When graphic novel publisher First Second contacted me to see if I was up for chatting about their 2013 wares, it struck me as a good idea. After all, I’ve already reviewed (and loved) their upcoming Odd Duck. I’m not sure if the Preview Interview will become a regular feature (I mean, A Fuse #8 Production has the librarian preview locked down), but maybe I’ll sneak in here and there with future installments.
Let’s get started…
Travis: I’ve never done this before, how does it work?
Calista Brill (Senior Editor, First Second): It helps if you burn sage while reciting the correct incantations. You can manage without the sage, but it’s not as reliable.
Okay… done. Extra sage.
I work with K-6th grade, so maybe a breakdown of your new fare by age group would be appropriate. Anything K-2, 3-4, 5-6, and/or up?
Sure! The two youngest books we have coming out this year are Cecil Castellucci and Sara Varon’s Odd Duck (out May 14), and Fairy Tale Comics (out September 24), which is a follow-up to 2011’s Nursery Rhyme Comics. Both are great for the K-2 set as well as grades 3-4.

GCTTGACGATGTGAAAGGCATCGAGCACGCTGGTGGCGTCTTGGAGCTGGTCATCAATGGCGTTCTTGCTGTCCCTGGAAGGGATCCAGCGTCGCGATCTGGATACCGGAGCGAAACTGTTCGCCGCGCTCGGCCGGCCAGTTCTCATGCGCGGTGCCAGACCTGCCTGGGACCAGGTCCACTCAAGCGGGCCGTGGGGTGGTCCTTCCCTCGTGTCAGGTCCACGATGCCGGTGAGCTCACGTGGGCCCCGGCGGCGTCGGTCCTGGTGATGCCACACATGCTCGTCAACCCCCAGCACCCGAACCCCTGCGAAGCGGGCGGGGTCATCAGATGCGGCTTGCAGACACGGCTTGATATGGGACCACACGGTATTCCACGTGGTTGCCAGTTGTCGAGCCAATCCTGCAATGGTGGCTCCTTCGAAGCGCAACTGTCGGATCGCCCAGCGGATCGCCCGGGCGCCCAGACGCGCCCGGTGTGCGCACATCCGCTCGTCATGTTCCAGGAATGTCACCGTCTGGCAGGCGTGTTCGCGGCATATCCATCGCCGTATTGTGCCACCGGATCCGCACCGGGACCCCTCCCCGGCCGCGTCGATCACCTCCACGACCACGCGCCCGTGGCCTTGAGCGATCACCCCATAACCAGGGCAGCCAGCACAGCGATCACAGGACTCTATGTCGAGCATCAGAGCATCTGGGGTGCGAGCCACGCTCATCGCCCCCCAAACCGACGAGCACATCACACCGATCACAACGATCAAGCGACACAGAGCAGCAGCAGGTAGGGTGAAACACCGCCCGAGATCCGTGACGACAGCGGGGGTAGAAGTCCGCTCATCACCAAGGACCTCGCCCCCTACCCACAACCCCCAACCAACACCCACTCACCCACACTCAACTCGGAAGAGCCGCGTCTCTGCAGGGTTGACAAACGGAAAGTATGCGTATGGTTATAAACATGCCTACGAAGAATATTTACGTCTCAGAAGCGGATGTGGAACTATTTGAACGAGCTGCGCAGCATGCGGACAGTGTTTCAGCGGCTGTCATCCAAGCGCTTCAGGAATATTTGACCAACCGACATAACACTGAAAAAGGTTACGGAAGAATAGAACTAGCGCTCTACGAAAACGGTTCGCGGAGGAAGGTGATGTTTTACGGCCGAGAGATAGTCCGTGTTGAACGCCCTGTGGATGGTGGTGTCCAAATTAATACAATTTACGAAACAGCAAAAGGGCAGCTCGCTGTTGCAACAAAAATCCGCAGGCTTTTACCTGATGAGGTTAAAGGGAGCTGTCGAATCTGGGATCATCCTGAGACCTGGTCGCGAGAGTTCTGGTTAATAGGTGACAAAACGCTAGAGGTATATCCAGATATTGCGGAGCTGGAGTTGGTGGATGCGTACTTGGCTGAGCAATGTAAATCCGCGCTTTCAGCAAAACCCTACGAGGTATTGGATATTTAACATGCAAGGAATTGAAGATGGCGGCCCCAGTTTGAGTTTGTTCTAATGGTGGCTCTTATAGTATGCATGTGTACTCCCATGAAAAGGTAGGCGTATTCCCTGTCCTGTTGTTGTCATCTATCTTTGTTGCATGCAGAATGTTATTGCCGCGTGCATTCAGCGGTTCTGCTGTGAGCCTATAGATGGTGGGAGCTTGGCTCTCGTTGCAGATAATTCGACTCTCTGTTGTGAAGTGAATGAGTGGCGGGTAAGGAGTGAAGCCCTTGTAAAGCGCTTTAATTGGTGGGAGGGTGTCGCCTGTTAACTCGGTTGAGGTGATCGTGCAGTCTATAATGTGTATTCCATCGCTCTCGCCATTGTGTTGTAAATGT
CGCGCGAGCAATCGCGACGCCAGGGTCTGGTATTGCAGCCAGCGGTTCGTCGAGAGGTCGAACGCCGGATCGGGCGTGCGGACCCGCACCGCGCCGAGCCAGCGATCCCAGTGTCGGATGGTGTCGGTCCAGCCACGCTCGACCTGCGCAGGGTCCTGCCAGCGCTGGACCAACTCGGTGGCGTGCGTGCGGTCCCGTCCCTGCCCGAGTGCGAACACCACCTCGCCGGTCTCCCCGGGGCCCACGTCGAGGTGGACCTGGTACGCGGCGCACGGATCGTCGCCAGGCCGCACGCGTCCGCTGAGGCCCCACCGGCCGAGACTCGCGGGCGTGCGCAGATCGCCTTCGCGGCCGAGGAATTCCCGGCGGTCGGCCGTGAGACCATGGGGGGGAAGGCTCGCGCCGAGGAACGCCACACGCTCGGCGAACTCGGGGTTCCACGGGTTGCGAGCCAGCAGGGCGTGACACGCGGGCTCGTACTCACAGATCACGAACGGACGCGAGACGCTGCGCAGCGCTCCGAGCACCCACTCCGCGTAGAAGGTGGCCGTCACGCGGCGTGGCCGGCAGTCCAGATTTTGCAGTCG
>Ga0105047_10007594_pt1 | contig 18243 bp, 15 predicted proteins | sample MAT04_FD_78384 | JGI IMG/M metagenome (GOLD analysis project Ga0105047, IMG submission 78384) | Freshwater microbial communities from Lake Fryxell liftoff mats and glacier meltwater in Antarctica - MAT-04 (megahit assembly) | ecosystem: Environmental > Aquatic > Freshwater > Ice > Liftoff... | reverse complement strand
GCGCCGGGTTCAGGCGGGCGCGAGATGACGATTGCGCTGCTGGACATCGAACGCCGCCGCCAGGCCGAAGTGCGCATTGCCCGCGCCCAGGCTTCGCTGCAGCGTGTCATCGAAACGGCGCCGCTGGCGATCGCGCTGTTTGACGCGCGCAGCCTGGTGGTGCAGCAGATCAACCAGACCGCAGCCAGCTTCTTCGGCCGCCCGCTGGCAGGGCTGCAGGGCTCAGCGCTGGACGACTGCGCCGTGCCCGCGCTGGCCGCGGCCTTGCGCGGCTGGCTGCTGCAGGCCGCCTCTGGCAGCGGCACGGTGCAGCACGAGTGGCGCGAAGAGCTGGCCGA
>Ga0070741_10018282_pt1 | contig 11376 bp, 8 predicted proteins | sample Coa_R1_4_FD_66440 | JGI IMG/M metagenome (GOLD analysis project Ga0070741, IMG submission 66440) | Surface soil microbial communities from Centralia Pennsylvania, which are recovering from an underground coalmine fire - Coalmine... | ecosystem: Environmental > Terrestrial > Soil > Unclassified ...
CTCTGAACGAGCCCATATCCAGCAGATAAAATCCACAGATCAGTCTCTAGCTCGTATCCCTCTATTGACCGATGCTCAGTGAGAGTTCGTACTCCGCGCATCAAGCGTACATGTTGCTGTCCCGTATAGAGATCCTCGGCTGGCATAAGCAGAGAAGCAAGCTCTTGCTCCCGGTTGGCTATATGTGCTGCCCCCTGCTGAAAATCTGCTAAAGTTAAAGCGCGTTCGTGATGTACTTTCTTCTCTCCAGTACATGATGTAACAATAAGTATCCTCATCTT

For middle-grade readers we have a lot to offer this year, including Curses! Foiled Again! by Jane Yolen and Primates (out June 11), by Jim Ottaviani and Maris Wicks, which is about the great primatologists Jane Goodall, Dian Fossey, and Birute Galdikas.
Mark Seigel (Editorial Director, First Second): This October, one of our most anticipated books ever: Battling Boy (out October 8) by Paul Pope. Paul is himself a kind of superhero of the drawing table, so anything he does is greeted with frenzy—but in this case, it’s the birth of a new myth. And one incredible ride.
Speaking of Primates, Jim Ottaviani previously wrote Feynman – a book that received a lot of positive attention in teen and adult circles in 2011. His new book (with Maris Wicks) is for a younger audience – how did this new book come about?
Jim Ottaviani is the mad genius scientist of comics! And he turned up with this proposal on the greatest primatologists in the world—and who could pass that up? And Maris wasn’t even out of college, when she drew a sample for it. And she turned out to be a phenomenally talented artist, a natural born storyteller, and a real pro. Primates shines.